As I sit at my kitchen table writing this, I look up from my keyboard frequently to watch the legions of birds gathering at one of the four feeders my husband keeps filled just outside our sliding glass doors. Against the frosty white backdrop, the cardinals are brilliant, but the blue jays, woodpeckers, chickadees and finches also stand out against the snow.

I sip coffee as I watch, and I think about how my former neighbor in Dixon, Illinois, is likely doing the same thing right now. Bonnie, who turned 91 in July, has a large picture window in her dining room that looks out over a massive bush that seems to always be full of feathered and furry visitors no matter the season. The window creates a frame for living art as birds and squirrels flit in and out of the picture to feed on the corn and other seeds she religiously stocks for them. 

I used to love sitting with her, sipping a cup of tea or coffee, talking about life (and having been born in 1929, Bonnie had a multitude of interesting experiences and keen observations) and enjoying the view from her window.

When I spoke with Bonnie recently, she said she’d been watching the birds a lot as she has been quarantining since March. Her daughters bring her groceries and visit with her on the back porch now that it is too cold to sit outside. She’d been venturing out only to fill her many bird feeders until another neighbor insisted on doing this for her while the ground is snow- and ice-covered.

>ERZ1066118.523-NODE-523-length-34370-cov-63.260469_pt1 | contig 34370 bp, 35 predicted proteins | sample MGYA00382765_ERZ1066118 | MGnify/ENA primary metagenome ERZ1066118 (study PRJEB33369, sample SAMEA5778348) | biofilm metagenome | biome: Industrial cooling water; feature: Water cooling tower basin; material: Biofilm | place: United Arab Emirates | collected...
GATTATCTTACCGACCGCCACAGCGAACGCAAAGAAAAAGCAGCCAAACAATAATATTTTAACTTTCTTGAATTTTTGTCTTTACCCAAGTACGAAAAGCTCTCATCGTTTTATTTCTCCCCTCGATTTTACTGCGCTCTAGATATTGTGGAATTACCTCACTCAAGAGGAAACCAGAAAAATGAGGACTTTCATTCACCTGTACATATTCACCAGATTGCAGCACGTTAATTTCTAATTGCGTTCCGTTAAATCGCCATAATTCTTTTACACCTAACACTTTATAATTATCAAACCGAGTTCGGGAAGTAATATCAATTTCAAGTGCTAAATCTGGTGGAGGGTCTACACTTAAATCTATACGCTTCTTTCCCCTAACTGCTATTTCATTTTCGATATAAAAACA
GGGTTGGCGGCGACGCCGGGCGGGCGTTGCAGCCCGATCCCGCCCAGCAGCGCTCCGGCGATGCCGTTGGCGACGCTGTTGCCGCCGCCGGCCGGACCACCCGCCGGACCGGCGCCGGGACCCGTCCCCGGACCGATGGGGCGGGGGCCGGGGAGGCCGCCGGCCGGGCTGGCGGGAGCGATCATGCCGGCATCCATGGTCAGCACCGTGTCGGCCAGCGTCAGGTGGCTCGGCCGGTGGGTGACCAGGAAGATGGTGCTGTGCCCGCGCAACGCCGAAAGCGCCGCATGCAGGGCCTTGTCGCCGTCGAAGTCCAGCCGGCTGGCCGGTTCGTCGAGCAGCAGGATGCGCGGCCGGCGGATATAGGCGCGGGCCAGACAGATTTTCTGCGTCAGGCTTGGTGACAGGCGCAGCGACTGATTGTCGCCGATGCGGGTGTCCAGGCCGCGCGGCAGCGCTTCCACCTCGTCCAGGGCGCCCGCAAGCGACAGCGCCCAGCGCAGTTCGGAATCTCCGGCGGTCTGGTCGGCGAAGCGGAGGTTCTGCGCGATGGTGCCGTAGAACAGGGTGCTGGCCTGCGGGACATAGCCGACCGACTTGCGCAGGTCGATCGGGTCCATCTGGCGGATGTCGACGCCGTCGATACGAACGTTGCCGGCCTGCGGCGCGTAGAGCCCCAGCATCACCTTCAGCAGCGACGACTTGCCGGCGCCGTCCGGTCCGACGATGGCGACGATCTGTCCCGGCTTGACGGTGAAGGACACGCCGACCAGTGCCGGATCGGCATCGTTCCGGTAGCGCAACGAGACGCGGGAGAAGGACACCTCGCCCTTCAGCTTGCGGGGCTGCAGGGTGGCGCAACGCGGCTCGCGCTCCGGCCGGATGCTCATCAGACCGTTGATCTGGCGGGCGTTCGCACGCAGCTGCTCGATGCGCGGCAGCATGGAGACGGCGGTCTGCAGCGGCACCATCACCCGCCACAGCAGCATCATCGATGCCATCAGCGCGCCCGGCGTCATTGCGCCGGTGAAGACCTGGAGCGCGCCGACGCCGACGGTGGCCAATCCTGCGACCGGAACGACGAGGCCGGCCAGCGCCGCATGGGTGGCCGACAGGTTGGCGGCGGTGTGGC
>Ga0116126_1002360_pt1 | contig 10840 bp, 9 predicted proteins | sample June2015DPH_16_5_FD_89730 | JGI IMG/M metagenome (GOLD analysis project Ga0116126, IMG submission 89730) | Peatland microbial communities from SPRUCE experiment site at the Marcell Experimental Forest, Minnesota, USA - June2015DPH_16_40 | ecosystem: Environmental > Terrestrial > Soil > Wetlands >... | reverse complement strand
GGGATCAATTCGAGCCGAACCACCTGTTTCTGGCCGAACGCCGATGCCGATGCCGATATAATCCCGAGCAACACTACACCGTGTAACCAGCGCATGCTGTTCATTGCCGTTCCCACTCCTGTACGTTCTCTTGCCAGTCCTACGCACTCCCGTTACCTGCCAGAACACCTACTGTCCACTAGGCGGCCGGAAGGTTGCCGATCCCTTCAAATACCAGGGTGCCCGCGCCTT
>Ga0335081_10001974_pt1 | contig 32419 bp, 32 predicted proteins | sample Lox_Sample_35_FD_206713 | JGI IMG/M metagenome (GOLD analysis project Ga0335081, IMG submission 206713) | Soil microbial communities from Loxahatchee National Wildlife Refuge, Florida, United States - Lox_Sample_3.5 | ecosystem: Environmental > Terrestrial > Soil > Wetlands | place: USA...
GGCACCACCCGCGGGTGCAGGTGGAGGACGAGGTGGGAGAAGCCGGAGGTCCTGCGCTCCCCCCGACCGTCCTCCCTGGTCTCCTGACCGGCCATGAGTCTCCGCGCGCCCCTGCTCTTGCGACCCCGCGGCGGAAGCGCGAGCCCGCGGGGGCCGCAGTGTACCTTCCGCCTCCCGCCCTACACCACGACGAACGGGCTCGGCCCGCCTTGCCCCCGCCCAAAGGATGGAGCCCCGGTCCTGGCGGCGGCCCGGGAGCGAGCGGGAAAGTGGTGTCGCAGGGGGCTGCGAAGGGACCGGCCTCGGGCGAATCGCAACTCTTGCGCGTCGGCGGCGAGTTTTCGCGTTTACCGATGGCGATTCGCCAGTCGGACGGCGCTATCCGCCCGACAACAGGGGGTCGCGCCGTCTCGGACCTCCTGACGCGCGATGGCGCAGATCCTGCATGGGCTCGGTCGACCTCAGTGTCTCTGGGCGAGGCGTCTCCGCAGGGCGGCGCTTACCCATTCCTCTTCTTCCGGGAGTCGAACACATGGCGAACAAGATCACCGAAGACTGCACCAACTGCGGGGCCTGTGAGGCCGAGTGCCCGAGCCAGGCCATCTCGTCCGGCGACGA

I also am thinking of Bonnie as I write this on Monday because for years my husband and I celebrated Twelfth Night with her on Jan. 6. We did that until we moved to Iowa in 2014. Bonnie would make a feast of hors d’oeuvres and a fancy dinner (she is an excellent cook, having run a banquet hall/restaurant/golf club for decades). 

Before we ate, we’d have a toast and reflect on the year we’d just completed and our wishes for the 12-months ahead. We’d shake hand bells to chase away the bad and ring in the good. We’d reflect on the gift of having wonderful friends.

Twelfth Night has been celebrated since the middle ages in different ways around the world, marking the end of the Christmas season. Jan. 6 is also the Epiphany or the Feast of the Three Kings. Some people celebrate by eating “king cake.” Sometimes a small plastic baby, symbolizing Baby Jesus, is hidden in the cake (in earlier times it was a pea or bean). Whoever gets the piece containing the figure is the honored guest at the celebration. 

I still remember the first time I ate king cake when I was working at a small newspaper in Chicago 30 years ago. I was lucky enough to get the special piece, and I was charmed by the idea. Since then I have met others who celebrate Twelfth Night with this tradition. In my family, we always left our Christmas decorations up until at least Jan. 6, and at the Catholic church my family attended, the three kings didn’t appear with the manger scene until that day.

No matter what the custom, I plan to observe Twelfth Night by thinking about the friends and family who are with me in spirit despite many months of absence. I will likely spend some time early in the day watching the birds. And I’ll take down the jingle bells hanging on my back door and ring in wishes for health and happiness for all.